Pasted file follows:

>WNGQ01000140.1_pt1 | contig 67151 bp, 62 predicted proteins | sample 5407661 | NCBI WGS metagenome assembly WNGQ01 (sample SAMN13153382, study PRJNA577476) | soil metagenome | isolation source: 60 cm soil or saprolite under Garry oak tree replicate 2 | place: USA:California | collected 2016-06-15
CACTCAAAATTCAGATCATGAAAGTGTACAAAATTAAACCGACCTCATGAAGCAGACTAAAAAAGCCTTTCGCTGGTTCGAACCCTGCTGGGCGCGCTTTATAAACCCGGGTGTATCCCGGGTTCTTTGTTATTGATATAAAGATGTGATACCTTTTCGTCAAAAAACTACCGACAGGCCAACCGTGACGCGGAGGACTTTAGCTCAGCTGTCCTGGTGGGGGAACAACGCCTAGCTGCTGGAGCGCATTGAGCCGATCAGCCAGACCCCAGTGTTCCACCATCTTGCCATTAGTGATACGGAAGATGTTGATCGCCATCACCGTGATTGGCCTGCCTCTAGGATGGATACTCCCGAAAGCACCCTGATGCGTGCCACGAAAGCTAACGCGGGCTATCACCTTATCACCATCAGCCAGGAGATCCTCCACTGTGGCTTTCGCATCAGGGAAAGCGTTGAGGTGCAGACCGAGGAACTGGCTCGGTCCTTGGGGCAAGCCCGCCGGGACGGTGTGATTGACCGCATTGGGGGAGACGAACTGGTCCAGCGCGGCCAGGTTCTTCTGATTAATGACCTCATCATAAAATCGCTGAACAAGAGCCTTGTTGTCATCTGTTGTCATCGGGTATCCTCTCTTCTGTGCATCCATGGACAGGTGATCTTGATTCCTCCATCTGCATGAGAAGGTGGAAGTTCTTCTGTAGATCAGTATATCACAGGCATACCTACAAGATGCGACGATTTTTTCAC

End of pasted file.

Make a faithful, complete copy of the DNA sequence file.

>WNGQ01000140.1_pt1 | contig 67151 bp, 62 predicted proteins | sample 5407661 | NCBI WGS metagenome assembly WNGQ01 (sample SAMN13153382, study PRJNA577476) | soil metagenome | isolation source: 60 cm soil or saprolite under Garry oak tree replicate 2 | place: USA:California | collected 2016-06-15
CACTCAAAATTCAGATCATGAAAGTGTACAAAATTAAACCGACCTCATGAAGCAGACTAAAAAAGCCTTTCGCTGGTTCGAACCCTGCTGGGCGCGCTTTATAAACCCGGGTGTATCCCGGGTTCTTTGTTATTGATATAAAGATGTGATACCTTTTCGTCAAAAAACTACCGACAGGCCAACCGTGACGCGGAGGACTTTAGCTCAGCTGTCCTGGTGGGGGAACAACGCCTAGCTGCTGGAGCGCATTGAGCCGATCAGCCAGACCCCAGTGTTCCACCATCTTGCCATTAGTGATACGGAAGATGTTGATCGCCATCACCGTGATTGGCCTGCCTCTAGGATGGATACTCCCGAAAGCACCCTGATGCGTGCCACGAAAGCTAACGCGGGCTATCACCTTATCACCATCAGCCAGGAGATCCTCCACTGTGGCTTTCGCATCAGGGAAAGCGTTGAGGTGCAGACCGAGGAACTGGCTCGGTCCTTGGGGCAAGCCCGCCGGGACGGTGTGATTGACCGCATTGGGGGAGACGAACTGGTCCAGCGCGGCCAGGTTCTTCTGATTAATGACCTCATCATAAAATCGCTGAACAAGAGCCTTGTTGTCATCTGTTGTCATCGGGTATCCTCTCTTCTGTGCATCCATGGACAGGTGATCTTGATTCCTCCATCTGCATGAGAAGGTGGAAGTTCTTCTGTAGATCAGTATATCACAGGCATACCTACAAGATGCGACGATTTTTTCAC